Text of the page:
Phillies Looking to Go Over the Tax for Nick Castellanos

MLB: MAY 23 Phillies at Tigers
May 23, 2016: Detroit Tigers third baseman Nick Castellanos (9) lines a ball to the wall in right during the game on Monday evening, Comerica Park, Detroit, Michigan. (Photo by Steven King/Icon Sportswire)

MLB instituted the Designated Hitter in the National League and the Phillies took that personally. Jayson Stark of The Athletic first confirmed the Phillies were hot on the trail of free agent Nick Castellanos.

This comes on the heels of the Phillies signing Kyle Schwarber to a 4-year $79 million contract. While this will further the Phillies’ defensive plight, Nick Castellanos is a difference-maker with the stick.

Last season, Castellanos was an All-Star. He won a Silver Slugger award. He also finished 12th in MVP voting. He slashed .309/.362/.576 with 34 homers and 100 RBI for the Cincinnati Reds.

While he hasn’t gotten many accolades, Castellanos has been a serious hitter for the past half-decade. Since 2016, Castellanos has hit .286 with an OPS of .853. In Detroit in that span, he averaged able 24 home runs. That’s low because the Tigers’ field is one of the most cavernous in MLB. Centerfield extends out to 420 ft.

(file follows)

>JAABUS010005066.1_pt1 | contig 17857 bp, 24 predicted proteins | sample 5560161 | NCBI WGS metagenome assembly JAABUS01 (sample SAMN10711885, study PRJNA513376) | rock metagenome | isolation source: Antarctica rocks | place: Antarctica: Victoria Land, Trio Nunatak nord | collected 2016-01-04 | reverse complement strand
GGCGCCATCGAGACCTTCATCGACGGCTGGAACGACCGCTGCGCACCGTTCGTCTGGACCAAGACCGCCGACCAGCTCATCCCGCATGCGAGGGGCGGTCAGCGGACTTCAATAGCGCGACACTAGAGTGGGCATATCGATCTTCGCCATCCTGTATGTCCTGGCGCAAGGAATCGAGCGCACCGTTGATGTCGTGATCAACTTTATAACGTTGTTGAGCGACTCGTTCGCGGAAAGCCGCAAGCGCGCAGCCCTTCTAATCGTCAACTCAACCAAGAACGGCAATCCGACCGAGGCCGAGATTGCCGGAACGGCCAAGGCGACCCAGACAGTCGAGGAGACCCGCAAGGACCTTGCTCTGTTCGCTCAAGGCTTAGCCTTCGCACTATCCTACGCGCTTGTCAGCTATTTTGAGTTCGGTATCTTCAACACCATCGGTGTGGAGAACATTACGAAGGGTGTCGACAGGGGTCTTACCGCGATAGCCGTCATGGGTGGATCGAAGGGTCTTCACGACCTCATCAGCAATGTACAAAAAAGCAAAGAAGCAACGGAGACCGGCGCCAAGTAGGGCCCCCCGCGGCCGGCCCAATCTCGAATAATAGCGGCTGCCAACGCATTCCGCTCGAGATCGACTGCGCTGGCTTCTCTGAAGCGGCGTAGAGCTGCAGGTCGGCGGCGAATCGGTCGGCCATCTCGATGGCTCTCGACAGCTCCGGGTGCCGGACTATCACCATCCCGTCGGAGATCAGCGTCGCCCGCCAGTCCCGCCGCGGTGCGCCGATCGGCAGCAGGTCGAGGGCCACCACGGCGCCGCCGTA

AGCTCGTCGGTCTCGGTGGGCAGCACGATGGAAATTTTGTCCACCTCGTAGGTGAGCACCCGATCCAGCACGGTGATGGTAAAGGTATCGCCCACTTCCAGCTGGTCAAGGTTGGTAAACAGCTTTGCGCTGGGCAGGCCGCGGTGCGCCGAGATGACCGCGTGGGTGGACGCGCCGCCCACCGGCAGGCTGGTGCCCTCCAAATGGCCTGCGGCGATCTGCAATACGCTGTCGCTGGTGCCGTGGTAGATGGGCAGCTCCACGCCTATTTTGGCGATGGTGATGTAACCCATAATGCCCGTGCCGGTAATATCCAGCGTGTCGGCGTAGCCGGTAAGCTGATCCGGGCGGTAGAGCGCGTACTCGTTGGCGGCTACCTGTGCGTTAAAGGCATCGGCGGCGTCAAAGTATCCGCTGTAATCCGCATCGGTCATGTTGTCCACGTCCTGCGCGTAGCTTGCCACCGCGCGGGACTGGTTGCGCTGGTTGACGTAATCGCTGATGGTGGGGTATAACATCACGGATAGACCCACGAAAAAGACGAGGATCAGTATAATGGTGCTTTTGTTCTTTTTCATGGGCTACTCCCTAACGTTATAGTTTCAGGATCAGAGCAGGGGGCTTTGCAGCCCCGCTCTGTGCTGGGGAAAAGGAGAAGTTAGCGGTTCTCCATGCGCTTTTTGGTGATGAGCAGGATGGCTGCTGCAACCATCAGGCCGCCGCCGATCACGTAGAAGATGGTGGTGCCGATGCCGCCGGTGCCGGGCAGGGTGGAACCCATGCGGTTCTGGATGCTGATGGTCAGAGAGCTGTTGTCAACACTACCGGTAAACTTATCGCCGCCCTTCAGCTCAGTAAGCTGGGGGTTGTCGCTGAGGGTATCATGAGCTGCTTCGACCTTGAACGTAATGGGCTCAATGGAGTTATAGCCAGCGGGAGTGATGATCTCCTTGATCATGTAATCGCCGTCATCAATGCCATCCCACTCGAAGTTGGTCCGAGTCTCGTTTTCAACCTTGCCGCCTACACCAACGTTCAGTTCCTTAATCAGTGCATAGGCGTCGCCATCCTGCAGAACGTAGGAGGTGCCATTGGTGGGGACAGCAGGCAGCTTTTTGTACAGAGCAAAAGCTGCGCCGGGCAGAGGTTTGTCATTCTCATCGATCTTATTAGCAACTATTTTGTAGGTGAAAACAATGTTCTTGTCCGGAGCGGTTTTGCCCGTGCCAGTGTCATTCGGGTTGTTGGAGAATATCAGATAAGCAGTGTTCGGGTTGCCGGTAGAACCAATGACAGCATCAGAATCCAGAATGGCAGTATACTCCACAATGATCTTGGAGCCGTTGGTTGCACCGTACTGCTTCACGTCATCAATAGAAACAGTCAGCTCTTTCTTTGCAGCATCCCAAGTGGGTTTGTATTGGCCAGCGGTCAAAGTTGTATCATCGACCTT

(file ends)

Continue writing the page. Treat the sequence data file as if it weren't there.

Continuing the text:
It’s been mentioned before but John Middleton had stated that he’d go over the tax for the right player. A Jim Salisbury tweet confirms that the Phillies are serious about this.

The Phillies currently sit about $10 million below the new Competetive Ballance Tax of $230 million. This would be the first time the Phillies have ever gone over the tax. If they stay under $250 million, all they will pay is an extra 20% on the overages.

It makes sense to go over the tax now as the Phillies are in a 10-year playoff drought. Only the Mariners are in a longer dry spell. There’s an extra playoff spot this season but the Phillies should be in the division hunt if this deal goes through.

While the bullpen still leaves something to be desired, the lineup and starting rotation should be one of the best combinations in baseball.

Photo By: Steven King/Icon Sportswire